The Craft of Writing Essays

The Craft of Writing Essays
Essays fall into three general categories but all are expressed in the first person. The first type of essay presents opinions and is written to “instruct” the reader. Though frequently less than a thousand words, opinion pieces are considered essays. The other two classifications are the literary essay and the personal essay.
The primary function of the literary essay is to convey information and knowledge, often accompanied by a message, in a piece that may be as long as 8,000 words. Though the subject may be narrow, the literary essay is designed for a wide audience and to deliver a universal message. If you want to write a literary essay, you need not be an expert in the subject but you must project a voice of authority that is best accomplished by a command of the facts. Though the writing should be literary and the material well supported, you can still write in a personal tone.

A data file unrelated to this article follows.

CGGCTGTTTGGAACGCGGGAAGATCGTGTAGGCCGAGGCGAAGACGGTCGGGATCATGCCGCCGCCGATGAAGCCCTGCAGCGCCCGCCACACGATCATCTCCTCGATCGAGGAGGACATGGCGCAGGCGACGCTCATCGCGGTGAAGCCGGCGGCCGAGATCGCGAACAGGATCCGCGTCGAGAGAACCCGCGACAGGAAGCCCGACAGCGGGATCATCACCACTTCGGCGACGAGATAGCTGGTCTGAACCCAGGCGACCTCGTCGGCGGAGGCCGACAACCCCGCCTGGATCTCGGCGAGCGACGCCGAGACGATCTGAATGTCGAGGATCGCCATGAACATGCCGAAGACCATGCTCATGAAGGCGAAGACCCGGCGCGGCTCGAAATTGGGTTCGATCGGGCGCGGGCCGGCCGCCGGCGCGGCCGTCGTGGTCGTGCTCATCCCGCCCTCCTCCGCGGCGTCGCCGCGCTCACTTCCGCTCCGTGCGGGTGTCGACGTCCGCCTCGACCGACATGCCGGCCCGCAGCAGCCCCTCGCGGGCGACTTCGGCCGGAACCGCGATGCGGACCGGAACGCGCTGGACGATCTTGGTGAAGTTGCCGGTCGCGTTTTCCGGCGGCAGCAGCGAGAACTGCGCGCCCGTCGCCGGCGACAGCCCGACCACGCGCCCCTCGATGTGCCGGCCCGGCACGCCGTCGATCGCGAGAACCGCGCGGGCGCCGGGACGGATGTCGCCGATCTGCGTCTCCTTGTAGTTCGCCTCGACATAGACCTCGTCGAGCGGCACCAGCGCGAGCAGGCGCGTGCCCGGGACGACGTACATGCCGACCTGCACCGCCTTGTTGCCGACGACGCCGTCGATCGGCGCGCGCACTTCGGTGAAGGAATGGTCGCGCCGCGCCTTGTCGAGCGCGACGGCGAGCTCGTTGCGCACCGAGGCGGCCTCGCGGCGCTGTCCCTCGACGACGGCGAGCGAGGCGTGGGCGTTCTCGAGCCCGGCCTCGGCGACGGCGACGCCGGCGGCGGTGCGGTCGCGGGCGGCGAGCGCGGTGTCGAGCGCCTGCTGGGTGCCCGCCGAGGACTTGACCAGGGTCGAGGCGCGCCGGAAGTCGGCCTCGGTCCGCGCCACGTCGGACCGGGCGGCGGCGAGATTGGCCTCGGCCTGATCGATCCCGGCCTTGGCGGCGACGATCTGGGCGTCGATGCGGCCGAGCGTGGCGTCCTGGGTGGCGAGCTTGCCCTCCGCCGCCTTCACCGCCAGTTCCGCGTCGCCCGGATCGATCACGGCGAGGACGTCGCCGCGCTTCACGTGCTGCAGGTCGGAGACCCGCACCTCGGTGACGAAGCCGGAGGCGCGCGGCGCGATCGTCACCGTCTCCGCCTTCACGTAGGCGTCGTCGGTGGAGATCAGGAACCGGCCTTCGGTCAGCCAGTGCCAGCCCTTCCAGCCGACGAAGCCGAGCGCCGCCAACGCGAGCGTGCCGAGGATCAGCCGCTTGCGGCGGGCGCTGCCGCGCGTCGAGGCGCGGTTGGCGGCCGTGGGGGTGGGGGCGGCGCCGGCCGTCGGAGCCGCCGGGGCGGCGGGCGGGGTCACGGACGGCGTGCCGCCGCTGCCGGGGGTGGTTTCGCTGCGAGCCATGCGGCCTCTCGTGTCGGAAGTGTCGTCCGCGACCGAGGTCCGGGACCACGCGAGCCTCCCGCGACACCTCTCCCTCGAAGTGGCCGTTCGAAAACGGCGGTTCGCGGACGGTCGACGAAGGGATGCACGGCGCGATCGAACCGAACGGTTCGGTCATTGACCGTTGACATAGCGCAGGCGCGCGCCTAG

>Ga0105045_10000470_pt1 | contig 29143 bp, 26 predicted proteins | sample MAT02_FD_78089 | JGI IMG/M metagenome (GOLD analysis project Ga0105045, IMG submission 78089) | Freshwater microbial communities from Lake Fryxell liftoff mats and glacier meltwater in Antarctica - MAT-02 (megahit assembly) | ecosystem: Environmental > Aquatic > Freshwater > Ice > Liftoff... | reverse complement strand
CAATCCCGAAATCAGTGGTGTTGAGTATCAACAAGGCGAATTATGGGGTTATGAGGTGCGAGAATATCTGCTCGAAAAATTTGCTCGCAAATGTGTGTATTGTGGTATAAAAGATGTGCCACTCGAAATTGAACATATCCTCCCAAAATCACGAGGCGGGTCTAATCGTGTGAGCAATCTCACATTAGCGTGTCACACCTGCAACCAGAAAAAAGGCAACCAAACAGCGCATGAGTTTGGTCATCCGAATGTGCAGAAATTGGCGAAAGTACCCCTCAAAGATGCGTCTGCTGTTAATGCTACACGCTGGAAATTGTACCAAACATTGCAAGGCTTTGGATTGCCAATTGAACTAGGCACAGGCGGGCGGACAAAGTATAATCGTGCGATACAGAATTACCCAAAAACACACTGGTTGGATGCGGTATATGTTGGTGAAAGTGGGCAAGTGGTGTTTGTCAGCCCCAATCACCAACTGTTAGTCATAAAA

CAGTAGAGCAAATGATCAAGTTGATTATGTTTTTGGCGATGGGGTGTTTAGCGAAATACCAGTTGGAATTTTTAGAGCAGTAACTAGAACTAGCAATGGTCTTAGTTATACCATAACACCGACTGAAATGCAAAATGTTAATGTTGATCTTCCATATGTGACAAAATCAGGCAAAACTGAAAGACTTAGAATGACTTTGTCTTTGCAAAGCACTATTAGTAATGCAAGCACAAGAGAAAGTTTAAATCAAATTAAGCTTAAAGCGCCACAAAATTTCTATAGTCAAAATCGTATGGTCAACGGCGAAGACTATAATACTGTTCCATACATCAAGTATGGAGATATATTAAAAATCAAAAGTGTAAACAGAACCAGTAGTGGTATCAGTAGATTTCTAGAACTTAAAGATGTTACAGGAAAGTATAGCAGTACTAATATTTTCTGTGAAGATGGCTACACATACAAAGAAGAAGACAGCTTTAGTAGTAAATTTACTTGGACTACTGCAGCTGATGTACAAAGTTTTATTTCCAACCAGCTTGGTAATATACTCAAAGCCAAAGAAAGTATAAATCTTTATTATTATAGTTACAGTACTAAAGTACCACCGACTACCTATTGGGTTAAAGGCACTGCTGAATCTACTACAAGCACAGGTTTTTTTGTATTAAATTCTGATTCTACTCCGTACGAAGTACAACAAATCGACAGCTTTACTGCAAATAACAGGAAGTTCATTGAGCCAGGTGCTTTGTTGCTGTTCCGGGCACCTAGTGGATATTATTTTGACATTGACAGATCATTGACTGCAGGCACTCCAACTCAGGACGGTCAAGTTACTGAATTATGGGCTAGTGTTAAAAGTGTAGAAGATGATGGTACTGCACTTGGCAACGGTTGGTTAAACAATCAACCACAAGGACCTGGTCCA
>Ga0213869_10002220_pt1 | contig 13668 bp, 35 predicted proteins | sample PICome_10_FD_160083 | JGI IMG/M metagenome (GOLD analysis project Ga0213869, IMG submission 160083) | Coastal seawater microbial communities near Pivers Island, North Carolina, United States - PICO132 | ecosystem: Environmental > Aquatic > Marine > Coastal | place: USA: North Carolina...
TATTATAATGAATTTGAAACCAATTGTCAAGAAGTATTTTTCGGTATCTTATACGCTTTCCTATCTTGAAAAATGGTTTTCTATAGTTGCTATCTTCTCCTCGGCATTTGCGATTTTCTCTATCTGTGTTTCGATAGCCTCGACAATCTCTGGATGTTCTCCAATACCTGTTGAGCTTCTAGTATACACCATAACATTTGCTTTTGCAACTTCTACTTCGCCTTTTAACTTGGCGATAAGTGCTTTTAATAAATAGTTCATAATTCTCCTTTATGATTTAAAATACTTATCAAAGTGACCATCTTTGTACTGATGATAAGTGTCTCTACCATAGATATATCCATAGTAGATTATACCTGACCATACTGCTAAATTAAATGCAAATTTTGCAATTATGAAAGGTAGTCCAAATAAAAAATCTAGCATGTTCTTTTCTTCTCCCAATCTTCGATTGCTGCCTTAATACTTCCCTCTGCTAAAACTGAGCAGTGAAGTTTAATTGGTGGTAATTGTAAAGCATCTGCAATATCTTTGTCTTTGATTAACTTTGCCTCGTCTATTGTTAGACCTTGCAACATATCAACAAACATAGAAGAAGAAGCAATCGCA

You may make use of a personal experience and personal reflections in writing a literary essay. However, do not allow the personal experience to become the center of the piece and do not let your personal ruminations dominate the narrative, or you risk transforming it into a personal essay.
Personal essays (sometimes called “memoirs”) take one or more related personal experiences or memories, dwells upon it, and brings forth a universal message or at the very least, something to which many readers can relate. As with all nonfiction, the personal essay must be of interest to the reader and not only to family and friends if you are seeking publication. Generally, personal essays run between 1,000 and 4,000 words. If longer, you are approaching the final nonfiction category — the memoir.

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